Saturday, July 12, 2014



Over two years has passed since four indigenous Miskitu people were violently killed, and three gravely injured during a joint Honduran-U.S. Drug Enforcement Administration (DEA) anti-drug interdiction operation in the Moskitia region in eastern Honduras. This mission was one of many promoted by the U.S. government and its allies, in the failed and on-going War on Drugs in the region.

Since the night of the May 11, 2012 massacre, the lives of the survivors and their family members have been forever altered. They still lack any effective judicial, economic, medical, and political remedies despite reassurances from the U.S. Embassy in Tegucigalpa that the matter has been handled.

It has become extremely important given recent developments, that all family members and victims of the massacre participate in a meeting to share and discuss the legal developments of their case, and clarify a recent alleged State Department-funded reparations project that has created tension, stress, and confusion among them. Many are interested in traveling to Tegucigalpa to discuss the following, but they need your help to do so:

Legal Strategy:
Between February and March 2013, a Honduran judge acquitted three Honduran agents for their involvement in the May 2012 drug interdiction operation. Not surprising given the corruption and lack of political will to persecute and punish human rights violations in Honduras, the judge ruled in a flawed trial that the agents in the anti-drug mission used legitimate force. The Committee of the Relatives of the Detained and Disappeared of Honduras (COFADEH), the legal representative for the Ahuas victims, recently appealed the decision. No U.S. agents have been investigated, charged, or arrested. Reports indicate the U.S. Embassy refused access to the weapons and names of U.S. agents involved, impeding any legitimate investigation. Any further national and international steps in this case will need to involve the input of all family members and victims.

(Failed and Suspected) U.S. Reparations Attempt:
Unwilling to recognize responsibility and provide a transparent reparations process, the U.S. State Department provided funds in late 2013/early 2014 to the Honduran government, reported to be $150,000 thus far with another $50,000 in the pipeline, for regional ‘development’ in Ahuas to the non-governmental organization INGWAIA. INGWAIA, run by Hondurans with close ties to the National Party, approached victims and family members on an individual basis and failed to disclose the source and reason for the financial support, committing to housing improvement, reportedly with a total cost of no more then $1,200 per victim . INGWAIA ignored the victims’ most pressing needs –such as medical assistance and support for those disabled by the attack and education and support for the orphaned children. At least one family member was asked to purchase significant quantities of construction materials before INGWAI would agree to initiate the house construction project. The irresponsible, even abusive manner of dispersing the funds has been predictably divisive, causing misunderstandings, and tensions between victims and family members as they witness some receiving support and others not. A meeting of all victims will provide a space for a discussion about the alleged reparations project and the necessary steps required to handle the mismanaged situation on a local level and at the level of the U.S. government responsible for initiating it.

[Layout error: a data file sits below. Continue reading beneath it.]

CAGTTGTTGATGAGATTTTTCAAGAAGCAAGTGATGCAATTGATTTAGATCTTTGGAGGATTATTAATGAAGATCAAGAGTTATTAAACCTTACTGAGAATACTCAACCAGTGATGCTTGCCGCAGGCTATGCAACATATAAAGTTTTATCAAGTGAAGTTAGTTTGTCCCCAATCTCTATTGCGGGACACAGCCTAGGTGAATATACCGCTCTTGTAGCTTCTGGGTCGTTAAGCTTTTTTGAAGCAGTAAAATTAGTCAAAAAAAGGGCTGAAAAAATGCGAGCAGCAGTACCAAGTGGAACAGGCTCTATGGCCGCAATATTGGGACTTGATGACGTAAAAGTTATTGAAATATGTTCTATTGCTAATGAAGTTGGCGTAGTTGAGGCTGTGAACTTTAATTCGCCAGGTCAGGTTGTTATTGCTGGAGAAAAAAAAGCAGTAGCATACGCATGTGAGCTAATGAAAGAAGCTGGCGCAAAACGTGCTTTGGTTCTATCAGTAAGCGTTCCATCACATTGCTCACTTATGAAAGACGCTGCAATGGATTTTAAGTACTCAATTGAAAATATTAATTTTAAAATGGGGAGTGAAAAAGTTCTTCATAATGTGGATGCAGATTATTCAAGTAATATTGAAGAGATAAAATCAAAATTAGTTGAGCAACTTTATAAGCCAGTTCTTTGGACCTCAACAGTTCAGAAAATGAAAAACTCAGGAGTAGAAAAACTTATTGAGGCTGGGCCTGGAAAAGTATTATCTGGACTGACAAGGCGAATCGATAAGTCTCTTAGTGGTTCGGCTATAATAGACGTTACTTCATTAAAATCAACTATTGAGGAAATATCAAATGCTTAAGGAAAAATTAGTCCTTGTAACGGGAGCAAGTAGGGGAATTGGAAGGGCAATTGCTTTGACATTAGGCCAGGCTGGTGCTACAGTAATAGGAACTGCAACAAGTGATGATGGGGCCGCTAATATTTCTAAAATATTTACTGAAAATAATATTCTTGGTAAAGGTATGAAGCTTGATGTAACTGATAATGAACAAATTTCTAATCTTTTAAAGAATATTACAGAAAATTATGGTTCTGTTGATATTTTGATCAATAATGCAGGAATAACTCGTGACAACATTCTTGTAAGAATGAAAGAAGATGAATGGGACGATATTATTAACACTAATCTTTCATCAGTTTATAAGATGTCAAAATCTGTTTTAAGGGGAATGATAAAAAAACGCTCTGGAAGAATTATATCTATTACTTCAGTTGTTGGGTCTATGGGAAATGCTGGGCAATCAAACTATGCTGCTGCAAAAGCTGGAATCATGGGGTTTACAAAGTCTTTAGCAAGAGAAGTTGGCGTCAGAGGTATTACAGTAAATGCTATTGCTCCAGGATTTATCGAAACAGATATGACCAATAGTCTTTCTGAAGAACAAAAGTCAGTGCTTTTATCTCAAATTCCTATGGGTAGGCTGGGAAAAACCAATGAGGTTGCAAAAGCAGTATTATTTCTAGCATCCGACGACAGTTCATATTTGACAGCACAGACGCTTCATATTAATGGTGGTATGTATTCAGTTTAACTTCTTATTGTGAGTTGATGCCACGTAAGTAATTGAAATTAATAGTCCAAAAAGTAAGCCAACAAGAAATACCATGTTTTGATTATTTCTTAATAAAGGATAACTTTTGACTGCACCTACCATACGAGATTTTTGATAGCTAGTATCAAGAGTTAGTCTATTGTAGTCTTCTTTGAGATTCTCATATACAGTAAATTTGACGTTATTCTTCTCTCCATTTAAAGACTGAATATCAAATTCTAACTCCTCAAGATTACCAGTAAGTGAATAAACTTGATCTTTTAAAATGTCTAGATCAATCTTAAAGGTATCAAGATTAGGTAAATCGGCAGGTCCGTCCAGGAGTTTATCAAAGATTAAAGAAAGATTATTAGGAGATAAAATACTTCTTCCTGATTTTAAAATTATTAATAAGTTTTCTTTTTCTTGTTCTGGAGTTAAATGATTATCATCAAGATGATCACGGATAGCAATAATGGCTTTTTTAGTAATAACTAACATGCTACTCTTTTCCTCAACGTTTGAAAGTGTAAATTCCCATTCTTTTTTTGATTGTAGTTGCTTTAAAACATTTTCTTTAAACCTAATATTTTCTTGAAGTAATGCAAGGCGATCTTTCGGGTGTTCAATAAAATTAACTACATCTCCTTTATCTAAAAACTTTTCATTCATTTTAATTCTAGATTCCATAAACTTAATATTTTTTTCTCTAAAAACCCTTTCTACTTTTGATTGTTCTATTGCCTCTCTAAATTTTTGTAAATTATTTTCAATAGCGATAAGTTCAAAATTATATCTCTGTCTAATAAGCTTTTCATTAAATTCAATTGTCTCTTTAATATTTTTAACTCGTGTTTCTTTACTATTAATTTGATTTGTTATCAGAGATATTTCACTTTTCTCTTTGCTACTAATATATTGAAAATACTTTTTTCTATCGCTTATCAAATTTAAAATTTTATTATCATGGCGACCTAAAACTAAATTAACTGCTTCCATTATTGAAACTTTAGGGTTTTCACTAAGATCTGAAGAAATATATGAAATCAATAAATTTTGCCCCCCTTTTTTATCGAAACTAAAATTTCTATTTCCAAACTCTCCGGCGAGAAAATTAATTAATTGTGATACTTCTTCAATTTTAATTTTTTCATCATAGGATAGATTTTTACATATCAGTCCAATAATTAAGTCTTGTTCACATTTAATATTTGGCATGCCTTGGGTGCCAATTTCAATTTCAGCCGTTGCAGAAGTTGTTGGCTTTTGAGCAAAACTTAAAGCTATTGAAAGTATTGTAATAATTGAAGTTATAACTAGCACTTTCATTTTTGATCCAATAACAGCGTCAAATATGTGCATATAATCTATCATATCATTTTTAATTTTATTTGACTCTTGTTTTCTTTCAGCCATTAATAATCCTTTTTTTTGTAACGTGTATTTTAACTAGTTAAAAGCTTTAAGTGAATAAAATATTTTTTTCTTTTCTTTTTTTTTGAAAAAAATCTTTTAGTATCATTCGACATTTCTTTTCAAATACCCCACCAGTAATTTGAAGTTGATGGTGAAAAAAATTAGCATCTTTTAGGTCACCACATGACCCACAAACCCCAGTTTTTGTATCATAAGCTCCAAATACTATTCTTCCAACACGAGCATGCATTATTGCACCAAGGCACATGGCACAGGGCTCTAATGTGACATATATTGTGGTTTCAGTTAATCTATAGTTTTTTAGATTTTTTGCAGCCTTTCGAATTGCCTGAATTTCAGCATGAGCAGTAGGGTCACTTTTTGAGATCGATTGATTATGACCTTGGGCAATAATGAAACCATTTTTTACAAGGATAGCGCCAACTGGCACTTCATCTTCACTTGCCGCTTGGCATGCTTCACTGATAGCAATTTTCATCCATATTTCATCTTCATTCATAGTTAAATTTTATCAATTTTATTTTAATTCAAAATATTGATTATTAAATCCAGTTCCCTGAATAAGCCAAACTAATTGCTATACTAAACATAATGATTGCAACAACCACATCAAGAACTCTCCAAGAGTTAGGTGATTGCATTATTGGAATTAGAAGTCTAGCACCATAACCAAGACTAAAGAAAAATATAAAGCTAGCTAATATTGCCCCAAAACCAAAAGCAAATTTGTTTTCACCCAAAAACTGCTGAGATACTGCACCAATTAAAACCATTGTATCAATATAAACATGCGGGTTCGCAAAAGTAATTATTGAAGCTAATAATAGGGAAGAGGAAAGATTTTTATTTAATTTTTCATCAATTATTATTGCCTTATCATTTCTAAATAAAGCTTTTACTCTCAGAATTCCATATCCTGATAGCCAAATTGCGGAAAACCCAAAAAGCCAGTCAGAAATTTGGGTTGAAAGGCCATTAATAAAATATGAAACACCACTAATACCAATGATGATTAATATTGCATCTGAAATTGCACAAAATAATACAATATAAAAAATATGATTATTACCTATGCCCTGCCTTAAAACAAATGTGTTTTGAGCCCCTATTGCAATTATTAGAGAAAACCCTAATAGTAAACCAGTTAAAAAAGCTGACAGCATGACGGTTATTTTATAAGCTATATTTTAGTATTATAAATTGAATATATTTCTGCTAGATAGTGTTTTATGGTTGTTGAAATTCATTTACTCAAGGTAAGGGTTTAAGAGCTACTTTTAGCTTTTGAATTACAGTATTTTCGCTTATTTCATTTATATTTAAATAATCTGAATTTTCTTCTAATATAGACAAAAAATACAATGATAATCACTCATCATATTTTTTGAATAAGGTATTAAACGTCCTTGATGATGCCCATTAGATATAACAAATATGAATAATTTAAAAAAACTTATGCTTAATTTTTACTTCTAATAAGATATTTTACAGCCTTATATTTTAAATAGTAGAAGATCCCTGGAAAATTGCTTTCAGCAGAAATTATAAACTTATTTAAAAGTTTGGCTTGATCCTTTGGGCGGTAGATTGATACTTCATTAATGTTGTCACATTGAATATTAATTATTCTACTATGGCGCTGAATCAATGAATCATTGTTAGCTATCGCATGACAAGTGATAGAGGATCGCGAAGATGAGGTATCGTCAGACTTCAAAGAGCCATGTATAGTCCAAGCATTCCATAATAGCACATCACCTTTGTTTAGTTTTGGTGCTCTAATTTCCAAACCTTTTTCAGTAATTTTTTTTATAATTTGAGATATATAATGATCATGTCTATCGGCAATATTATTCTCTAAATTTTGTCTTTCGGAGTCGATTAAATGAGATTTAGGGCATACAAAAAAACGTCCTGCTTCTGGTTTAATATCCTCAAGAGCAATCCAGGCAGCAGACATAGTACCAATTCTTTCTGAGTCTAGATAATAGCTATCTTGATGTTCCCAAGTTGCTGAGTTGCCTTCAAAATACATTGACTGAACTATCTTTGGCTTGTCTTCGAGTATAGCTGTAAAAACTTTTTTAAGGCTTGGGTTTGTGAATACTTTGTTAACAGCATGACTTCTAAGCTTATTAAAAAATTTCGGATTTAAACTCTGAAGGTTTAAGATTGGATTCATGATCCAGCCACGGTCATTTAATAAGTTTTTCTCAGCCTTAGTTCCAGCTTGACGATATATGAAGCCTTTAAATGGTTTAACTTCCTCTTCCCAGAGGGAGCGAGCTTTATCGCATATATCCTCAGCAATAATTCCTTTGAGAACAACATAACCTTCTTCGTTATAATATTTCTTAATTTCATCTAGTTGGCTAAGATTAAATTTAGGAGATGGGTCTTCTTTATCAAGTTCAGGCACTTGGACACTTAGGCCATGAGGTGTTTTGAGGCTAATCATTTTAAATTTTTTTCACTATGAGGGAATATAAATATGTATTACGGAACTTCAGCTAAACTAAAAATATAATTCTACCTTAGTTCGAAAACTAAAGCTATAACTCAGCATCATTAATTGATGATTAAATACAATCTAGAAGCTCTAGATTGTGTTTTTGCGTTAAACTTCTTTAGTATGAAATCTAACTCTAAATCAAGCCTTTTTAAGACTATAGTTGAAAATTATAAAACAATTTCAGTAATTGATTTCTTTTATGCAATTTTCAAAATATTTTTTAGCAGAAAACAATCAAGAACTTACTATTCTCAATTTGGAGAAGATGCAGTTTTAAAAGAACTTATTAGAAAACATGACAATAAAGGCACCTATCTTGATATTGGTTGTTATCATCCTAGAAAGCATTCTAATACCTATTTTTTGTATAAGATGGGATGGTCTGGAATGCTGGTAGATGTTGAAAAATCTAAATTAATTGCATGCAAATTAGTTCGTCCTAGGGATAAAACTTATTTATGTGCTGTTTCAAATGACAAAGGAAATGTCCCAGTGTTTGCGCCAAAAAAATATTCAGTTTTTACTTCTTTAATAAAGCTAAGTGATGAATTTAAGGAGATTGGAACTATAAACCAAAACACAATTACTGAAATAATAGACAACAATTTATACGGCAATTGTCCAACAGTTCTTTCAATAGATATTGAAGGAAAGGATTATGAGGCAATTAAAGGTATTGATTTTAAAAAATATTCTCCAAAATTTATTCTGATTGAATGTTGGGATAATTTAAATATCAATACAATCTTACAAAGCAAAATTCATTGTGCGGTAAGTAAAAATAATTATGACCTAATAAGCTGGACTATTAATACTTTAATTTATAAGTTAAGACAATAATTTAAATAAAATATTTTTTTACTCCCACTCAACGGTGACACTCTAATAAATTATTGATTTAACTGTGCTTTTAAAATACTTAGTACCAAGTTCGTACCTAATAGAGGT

Investigations Being Conducted by the Office of Inspector Generals (OIGs) in the Department of Justice and State Department:
In May 2014, the OIG of the US Department of Justice announced that they were conducting a joint review with the Department of State OIG of three drug interdiction missions in 2012 involving the use of deadly force in Honduras. The impact this investigation will have on the Ahuas victims and family members, if any, is unknown. However, what it entails and involves as disclosed to the general public should be communicated directly to those affected by the May 2012 massacre.

On-going Needs:
Living in different communities in the large, and geographically-isolated Moskitia region has made contact among them and their allies very difficult. A meeting in Tegucigalpa of those affected by May 11, 2012 will encourage greater communication and mutual support. Touching base and outlining their on-going needs will also be beneficial for future engagement with the U.S. government and judicial system in Honduras as well as reignite public interest in the case.

We need to raise $4,266 so that all victims can travel to Tegucigalpa to meet, discuss, and act to denounce the developments of this case.

(Full budget included in complete fundraising appeal)

This month, the survivors and allies hope to meet to advance their campaign to hold the DEA and Honduran authorities accountable, but distances and travel costs along the jungle rivers, and their extreme poverty have prevented them from gathering until now. The Moskitia has become a major front in the drug war, and the Ahuas victims know that they must pursue a just resolution or many more of their Moskitu indigenous brothers and sisters will wrongly die. With your help and together they will support each other to survive the hardships while demanding peace in their communities.

Please make a donation for travel and meeting expenses.

Donations can be made at:

Photo caption: The Landín where the incident on May 11, 2012 took place in Ahuas, La Moskitia, Honduras.

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